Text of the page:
I need to be clear on the basis for this review. I’m simply noting that this is nothing like the Christie original but judging the episode as presented on the screen. The first problem is in the number of men on display. If this is supposed to be just after the Second World War, most villages were predominantly female. Local land owners, being mostly Conservative in outlook and patriotic by disposition, had gone off the war. Many had failed to return. There were also not enough children in view. Babies were booming at this time as those men who had either avoided the call to duty or had managed to avoid death set out to repopulate the land. This version has Miss Marple, Luke Fitzwilliam and the local PC Terence Reed (Russell Tovey) combine to investigate. The presence of the PC gives a veneer of official approval for the investigation but, as written, there’s no consistency in the Constable who veers violently between being almost completely dim to being able to attribute a quote to Edmund Burke. As to the rest of the cast, it was pleasing in a good way to see Sylvia Syms and Tim Brooke-Taylor — I always fear old “friends” have died. Shirley Henderson does well as a younger version of Honoria Waynflete. Everyone else lurks in the background or keels over dead with the customary style. I was very surprised at the darkness of the motive for all the murders. It’s certainly not something that Agatha Christie would ever have introduced. I feel those adapting an old book for a modern audience have an obligation to keep motives consistent with the morality of the times shown. Although the biblical disposition of the child was not unreasonable, I’m not convinced the concealment of this set of circumstances would have led to so many deaths. In the original, the murderer was less than sane. The murderer in this version seems to have killed so many out of an excess of caution — something I find less than credible. So, overall, I find Agatha Christie’s Marple: Murder is Easy disappointing.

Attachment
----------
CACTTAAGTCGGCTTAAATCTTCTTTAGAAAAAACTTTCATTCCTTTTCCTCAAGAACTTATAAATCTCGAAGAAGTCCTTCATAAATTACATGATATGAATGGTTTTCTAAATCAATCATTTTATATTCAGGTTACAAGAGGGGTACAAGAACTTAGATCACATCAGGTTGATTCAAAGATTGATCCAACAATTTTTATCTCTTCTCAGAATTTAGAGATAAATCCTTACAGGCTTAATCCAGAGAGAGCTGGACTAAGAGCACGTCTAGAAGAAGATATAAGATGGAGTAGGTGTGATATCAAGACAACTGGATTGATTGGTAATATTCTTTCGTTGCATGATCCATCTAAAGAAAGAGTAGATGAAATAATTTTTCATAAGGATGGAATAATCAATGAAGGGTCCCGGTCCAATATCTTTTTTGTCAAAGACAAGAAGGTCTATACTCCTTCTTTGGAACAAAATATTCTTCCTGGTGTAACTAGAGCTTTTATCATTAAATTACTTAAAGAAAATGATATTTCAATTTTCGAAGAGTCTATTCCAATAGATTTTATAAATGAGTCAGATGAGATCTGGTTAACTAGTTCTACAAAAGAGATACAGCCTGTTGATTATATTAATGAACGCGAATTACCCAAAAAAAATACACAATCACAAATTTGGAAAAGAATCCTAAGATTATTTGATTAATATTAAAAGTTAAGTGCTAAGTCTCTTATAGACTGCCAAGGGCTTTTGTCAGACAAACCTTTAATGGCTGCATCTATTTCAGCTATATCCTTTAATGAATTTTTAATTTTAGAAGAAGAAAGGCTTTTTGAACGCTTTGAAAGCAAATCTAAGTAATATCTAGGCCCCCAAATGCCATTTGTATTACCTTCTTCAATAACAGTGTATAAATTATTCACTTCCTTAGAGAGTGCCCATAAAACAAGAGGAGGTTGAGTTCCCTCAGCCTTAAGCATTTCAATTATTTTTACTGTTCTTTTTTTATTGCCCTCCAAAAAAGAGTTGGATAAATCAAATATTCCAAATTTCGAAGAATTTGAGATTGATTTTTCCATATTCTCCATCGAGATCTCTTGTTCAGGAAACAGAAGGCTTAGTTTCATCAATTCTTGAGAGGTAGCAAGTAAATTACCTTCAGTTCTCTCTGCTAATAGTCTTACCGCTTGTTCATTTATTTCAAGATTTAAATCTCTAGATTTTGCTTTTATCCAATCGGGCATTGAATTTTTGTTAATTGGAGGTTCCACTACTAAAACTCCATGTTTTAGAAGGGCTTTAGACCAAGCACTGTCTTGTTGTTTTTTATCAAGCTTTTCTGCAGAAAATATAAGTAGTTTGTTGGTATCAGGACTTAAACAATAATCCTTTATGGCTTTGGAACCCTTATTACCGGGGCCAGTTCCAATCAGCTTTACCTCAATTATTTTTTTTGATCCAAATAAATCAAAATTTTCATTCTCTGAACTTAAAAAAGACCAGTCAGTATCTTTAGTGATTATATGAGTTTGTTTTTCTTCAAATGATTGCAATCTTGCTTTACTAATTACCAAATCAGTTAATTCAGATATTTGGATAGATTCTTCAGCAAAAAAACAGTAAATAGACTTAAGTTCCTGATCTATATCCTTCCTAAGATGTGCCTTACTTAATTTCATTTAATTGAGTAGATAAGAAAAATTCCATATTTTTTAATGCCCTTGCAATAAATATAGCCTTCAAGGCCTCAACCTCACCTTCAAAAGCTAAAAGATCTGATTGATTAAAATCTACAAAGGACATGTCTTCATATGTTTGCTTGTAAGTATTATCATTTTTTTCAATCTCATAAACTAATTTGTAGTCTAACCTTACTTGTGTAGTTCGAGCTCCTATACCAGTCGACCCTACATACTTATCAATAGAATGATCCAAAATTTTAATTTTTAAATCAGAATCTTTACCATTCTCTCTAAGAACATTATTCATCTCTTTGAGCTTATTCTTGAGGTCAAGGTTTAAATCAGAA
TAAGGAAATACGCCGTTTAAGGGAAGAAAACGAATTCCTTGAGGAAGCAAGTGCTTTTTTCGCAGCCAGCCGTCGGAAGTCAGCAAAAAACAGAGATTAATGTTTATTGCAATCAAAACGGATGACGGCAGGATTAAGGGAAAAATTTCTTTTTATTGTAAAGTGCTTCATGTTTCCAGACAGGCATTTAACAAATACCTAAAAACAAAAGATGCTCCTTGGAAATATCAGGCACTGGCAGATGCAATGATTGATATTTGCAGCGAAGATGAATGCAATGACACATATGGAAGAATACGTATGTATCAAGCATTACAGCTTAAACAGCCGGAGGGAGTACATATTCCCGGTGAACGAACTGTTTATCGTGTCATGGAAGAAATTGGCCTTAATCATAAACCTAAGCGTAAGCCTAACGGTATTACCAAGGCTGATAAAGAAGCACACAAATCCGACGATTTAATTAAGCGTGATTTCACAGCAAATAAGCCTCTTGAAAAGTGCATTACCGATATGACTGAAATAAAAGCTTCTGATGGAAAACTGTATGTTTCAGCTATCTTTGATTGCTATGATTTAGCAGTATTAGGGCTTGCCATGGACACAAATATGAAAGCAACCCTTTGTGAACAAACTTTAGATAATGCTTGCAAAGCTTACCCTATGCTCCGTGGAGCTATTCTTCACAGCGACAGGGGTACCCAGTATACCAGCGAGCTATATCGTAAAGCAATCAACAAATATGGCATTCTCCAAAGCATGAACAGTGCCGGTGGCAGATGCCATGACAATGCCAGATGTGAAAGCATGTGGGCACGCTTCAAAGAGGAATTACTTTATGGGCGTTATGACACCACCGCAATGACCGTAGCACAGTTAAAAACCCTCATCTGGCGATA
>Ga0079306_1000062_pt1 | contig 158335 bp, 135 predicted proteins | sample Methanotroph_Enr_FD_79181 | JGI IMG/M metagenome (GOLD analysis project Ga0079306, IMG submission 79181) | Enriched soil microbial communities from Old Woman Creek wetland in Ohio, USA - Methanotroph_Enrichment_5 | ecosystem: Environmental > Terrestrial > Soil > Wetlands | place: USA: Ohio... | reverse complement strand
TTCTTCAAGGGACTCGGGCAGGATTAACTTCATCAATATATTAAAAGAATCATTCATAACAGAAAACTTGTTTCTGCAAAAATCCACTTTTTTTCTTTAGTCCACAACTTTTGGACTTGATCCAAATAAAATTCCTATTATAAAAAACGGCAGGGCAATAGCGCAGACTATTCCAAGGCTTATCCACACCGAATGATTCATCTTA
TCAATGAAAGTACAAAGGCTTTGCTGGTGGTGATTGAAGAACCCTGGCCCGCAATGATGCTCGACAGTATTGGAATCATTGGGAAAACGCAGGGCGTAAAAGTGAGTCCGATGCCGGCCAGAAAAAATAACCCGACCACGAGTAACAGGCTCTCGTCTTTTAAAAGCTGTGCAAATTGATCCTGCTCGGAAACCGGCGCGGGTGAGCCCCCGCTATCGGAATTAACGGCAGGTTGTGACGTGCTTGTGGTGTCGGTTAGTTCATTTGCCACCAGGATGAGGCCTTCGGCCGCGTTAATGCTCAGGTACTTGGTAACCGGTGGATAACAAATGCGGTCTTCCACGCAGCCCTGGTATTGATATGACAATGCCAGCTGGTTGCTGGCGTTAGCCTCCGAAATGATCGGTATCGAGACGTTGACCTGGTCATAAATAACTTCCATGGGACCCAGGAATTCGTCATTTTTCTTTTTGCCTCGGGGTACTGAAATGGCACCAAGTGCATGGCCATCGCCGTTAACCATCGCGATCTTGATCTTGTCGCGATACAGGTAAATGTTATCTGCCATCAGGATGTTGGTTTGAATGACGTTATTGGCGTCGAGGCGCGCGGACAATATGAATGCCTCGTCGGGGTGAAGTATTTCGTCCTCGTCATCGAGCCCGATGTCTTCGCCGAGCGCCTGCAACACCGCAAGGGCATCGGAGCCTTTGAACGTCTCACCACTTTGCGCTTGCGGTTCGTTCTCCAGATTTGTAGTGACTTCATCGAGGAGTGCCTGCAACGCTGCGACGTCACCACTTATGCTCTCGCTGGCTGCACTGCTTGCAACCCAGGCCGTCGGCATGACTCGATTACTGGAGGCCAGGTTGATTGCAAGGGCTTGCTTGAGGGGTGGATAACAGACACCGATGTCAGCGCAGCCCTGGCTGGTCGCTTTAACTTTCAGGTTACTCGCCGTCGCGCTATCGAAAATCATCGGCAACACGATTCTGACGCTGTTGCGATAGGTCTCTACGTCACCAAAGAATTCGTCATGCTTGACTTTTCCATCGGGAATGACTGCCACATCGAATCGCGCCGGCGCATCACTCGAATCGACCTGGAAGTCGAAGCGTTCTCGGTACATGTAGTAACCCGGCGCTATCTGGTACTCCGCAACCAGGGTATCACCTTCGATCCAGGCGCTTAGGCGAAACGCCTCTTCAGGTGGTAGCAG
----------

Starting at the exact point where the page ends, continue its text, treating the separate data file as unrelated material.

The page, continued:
For reviews of other Agatha Christie stories and novels, see:

Agatha Christie’s Marple (2004) — the first three episodes
Agatha Christie’s Marple (2005) — the second set of three episodes
Agatha Christie’s Marple (2006) — the third set of three episodes
Agatha Christie’s Marple (2007) — the final set of three episodes
Agatha Christie’s Marple: The Blue Geranium (2010)
Agatha Christie’s Marple: A Caribbean Mystery (2013)
Agatha Christie’s Marple: Endless Night (2013)
Agatha Christie’s Marple: Greenshaw’s Folly (2013)
Agatha Christie’s Marple: The Mirror Crack’d from Side to Side (2010)
Agatha Christie’s Marple: The Pale Horse (2010)
Agatha Christie’s Marple: A Pocket Full of Rye (2008)
Agatha Christie’s Marple: The Secret of Chimneys (2010)
Agatha Christie’s Marple: They Do It with Mirrors (2009)
Agatha Christie’s Marple: Why Didn’t They Ask Evans? (2009)
Agatha Christie’s Poirot: The Adventure of the Egyptian Tomb (1993)
Agatha Christie’s Poirot: The Adventure of the Italian Nobleman (1993)
Agatha Christie’s Poirot: The Big Four (2013)
Agatha Christie’s Poirot: The Case of the Missing Will (1993)
Agatha Christie’s Poirot: The Chocolate Box (1993)
Agatha Christie’s Poirot: The Clocks (2009)
Agatha Christie’s Poirot: Curtain. Poirot’s Last Case (2013)
Agatha Christie’s Poirot: Dead Man’s Folly (2013)
Agatha Christie’s Poirot: Dead Man’s Mirror (1993)
Agatha Christie’s Poirot: Elephants Can Remember (2013)
Agatha Christie’s Poirot: Hallowe’en Party (2010)
Agatha Christie’s Poirot: The Jewel Robbery at the Grand Metropolitan (1993)
Agatha Christie’s Poirot: The Labours of Hercules (2013)
Agatha Christie’s Poirot: Murder on the Orient Express (2010)
Agatha Christie’s Poirot: Three Act Tragedy (2011)
Agatha Christie’s Poirot: Underdog (1993)
Agatha Christie’s Poirot: The Yellow Iris (1993)

  1. April 14, 2013 at 7:47 am

    I have seen the complete Poirot series with David Suchet.

    I am yet to see a Miss Marple mystery. I will check this one out for Benedict Cumberbatch.